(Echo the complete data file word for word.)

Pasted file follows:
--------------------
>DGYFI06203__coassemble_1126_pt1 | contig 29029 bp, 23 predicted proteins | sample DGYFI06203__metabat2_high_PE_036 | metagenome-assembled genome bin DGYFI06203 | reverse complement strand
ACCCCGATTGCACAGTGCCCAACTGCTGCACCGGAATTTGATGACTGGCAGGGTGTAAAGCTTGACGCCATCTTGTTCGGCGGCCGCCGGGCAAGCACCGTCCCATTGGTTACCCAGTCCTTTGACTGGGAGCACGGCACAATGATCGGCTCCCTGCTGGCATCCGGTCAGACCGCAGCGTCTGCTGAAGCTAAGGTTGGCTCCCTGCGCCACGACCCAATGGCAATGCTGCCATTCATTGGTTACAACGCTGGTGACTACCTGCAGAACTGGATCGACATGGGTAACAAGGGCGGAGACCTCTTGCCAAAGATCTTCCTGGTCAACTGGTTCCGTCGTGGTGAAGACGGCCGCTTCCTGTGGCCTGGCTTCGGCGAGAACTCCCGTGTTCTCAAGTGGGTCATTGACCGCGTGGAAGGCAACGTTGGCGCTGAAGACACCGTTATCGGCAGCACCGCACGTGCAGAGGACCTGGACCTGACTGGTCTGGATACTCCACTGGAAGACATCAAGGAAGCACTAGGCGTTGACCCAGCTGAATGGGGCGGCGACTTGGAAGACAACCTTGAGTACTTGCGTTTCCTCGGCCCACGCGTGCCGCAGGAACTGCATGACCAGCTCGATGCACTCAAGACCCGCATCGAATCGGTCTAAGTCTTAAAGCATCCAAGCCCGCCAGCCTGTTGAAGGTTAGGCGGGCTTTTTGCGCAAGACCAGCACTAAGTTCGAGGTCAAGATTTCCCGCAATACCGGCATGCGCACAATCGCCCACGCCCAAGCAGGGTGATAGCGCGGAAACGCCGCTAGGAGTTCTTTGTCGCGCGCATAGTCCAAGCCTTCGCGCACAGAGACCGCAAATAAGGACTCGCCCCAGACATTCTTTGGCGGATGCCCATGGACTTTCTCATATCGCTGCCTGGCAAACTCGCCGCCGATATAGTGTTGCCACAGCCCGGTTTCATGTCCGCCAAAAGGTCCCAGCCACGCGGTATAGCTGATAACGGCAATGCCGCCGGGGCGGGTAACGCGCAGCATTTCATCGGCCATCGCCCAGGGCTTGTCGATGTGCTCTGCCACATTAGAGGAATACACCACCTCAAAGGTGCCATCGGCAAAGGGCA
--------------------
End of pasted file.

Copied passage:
>DGYFI06203__coassemble_1126_pt1 | contig 29029 bp, 23 predicted proteins | sample DGYFI06203__metabat2_high_PE_036 | metagenome-assembled genome bin DGYFI06203 | reverse complement strand
ACCCCGATTGCACAGTGCCCAACTGCTGCACCGGAATTTGATGACTGGCAGGGTGTAAAGCTTGACGCCATCTTGTTCGGCGGCCGCCGGGCAAGCACCGTCCCATTGGTTACCCAGTCCTTTGACTGGGAGCACGGCACAATGATCGGCTCCCTGCTGGCATCCGGTCAGACCGCAGCGTCTGCTGAAGCTAAGGTTGGCTCCCTGCGCCACGACCCAATGGCAATGCTGCCATTCATTGGTTACAACGCTGGTGACTACCTGCAGAACTGGATCGACATGGGTAACAAGGGCGGAGACCTCTTGCCAAAGATCTTCCTGGTCAACTGGTTCCGTCGTGGTGAAGACGGCCGCTTCCTGTGGCCTGGCTTCGGCGAGAACTCCCGTGTTCTCAAGTGGGTCATTGACCGCGTGGAAGGCAACGTTGGCGCTGAAGACACCGTTATCGGCAGCACCGCACGTGCAGAGGACCTGGACCTGACTGGTCTGGATACTCCACTGGAAGACATCAAGGAAGCACTAGGCGTTGACCCAGCTGAATGGGGCGGCGACTTGGAAGACAACCTTGAGTACTTGCGTTTCCTCGGCCCACGCGTGCCGCAGGAACTGCATGACCAGCTCGATGCACTCAAGACCCGCATCGAATCGGTCTAAGTCTTAAAGCATCCAAGCCCGCCAGCCTGTTGAAGGTTAGGCGGGCTTTTTGCGCAAGACCAGCACTAAGTTCGAGGTCAAGATTTCCCGCAATACCGGCATGCGCACAATCGCCCACGCCCAAGCAGGGTGATAGCGCGGAAACGCCGCTAGGAGTTCTTTGTCGCGCGCATAGTCCAAGCCTTCGCGCACAGAGACCGCAAATAAGGACTCGCCCCAGACATTCTTTGGCGGATGCCCATGGACTTTCTCATATCGCTGCCTGGCAAACTCGCCGCCGATATAGTGTTGCCACAGCCCGGTTTCATGTCCGCCAAAAGGTCCCAGCCACGCGGTATAGCTGATAACGGCAATGCCGCCGGGGCGGGTAACGCGCAGCATTTCATCGGCCATCGCCCAGGGCTTGTCGATGTGCTCTGCCACATTAGAGGAATACACCACCTCAAAGGTGCCATCGGCAAAGGGCA